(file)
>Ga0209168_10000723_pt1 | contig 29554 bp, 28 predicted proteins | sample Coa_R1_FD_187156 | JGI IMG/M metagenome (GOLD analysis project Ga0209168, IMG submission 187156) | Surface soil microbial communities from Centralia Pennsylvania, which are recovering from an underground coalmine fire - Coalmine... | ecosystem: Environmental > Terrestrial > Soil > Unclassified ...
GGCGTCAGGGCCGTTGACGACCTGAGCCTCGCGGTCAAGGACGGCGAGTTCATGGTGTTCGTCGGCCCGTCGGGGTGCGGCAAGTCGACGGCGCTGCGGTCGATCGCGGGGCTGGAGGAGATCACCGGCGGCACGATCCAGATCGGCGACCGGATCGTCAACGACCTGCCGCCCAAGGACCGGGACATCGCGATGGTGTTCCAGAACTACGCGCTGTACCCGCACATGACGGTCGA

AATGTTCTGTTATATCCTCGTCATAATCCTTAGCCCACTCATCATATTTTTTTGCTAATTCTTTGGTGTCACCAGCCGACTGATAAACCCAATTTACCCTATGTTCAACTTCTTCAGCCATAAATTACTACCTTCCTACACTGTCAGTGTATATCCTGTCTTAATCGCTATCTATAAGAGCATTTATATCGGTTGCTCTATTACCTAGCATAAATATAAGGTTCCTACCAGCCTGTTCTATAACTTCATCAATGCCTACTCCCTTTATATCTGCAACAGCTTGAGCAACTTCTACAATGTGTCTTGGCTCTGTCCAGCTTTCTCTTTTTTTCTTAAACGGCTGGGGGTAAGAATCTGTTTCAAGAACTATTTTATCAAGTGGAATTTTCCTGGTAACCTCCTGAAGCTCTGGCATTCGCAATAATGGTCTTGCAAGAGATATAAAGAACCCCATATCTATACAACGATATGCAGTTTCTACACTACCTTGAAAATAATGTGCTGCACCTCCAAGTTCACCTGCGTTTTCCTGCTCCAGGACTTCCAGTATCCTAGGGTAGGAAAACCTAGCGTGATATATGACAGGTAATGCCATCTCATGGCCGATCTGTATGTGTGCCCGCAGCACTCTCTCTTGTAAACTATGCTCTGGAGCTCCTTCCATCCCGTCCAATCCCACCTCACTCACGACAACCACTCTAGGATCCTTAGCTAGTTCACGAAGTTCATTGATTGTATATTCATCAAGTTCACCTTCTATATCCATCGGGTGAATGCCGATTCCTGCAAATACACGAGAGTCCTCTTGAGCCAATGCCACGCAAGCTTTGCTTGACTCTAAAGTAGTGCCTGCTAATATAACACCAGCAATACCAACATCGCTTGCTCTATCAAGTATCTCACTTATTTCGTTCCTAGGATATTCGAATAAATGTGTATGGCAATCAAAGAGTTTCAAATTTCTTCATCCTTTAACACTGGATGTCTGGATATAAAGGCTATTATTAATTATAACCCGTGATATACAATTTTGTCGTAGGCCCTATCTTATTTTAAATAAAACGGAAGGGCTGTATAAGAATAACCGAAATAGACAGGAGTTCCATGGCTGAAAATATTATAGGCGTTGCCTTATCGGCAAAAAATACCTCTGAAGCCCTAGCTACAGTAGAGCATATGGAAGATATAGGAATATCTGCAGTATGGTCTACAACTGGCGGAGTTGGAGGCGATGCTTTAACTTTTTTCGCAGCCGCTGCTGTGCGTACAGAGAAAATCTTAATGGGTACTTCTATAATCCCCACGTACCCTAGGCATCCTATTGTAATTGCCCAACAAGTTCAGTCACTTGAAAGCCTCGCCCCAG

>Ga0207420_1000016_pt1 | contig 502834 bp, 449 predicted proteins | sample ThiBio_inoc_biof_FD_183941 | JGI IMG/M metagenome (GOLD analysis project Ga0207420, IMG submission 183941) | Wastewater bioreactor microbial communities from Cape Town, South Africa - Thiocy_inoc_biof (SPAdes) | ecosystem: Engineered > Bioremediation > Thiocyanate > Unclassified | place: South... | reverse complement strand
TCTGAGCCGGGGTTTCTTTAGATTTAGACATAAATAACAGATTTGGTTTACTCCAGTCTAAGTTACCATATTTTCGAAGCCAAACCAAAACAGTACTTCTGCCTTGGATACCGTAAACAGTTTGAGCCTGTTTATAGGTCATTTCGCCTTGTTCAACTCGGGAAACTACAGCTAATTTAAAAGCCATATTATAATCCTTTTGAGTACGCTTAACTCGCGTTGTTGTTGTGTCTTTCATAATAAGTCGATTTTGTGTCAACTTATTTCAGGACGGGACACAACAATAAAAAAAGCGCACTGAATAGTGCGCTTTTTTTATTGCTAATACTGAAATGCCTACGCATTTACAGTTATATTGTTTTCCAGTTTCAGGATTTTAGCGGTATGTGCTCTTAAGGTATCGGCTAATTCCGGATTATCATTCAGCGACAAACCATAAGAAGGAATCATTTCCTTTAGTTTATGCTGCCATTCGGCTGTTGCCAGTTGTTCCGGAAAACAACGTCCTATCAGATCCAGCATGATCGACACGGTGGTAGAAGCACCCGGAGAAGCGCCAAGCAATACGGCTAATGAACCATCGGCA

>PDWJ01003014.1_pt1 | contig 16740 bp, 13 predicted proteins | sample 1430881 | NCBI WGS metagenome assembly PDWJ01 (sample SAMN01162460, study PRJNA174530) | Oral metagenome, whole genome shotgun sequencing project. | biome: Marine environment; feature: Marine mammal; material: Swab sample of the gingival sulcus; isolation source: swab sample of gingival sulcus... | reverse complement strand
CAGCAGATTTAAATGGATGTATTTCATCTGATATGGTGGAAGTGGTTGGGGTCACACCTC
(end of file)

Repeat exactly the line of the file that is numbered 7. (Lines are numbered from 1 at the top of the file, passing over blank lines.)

CAGCAGATTTAAATGGATGTATTTCATCTGATATGGTGGAAGTGGTTGGGGTCACACCTC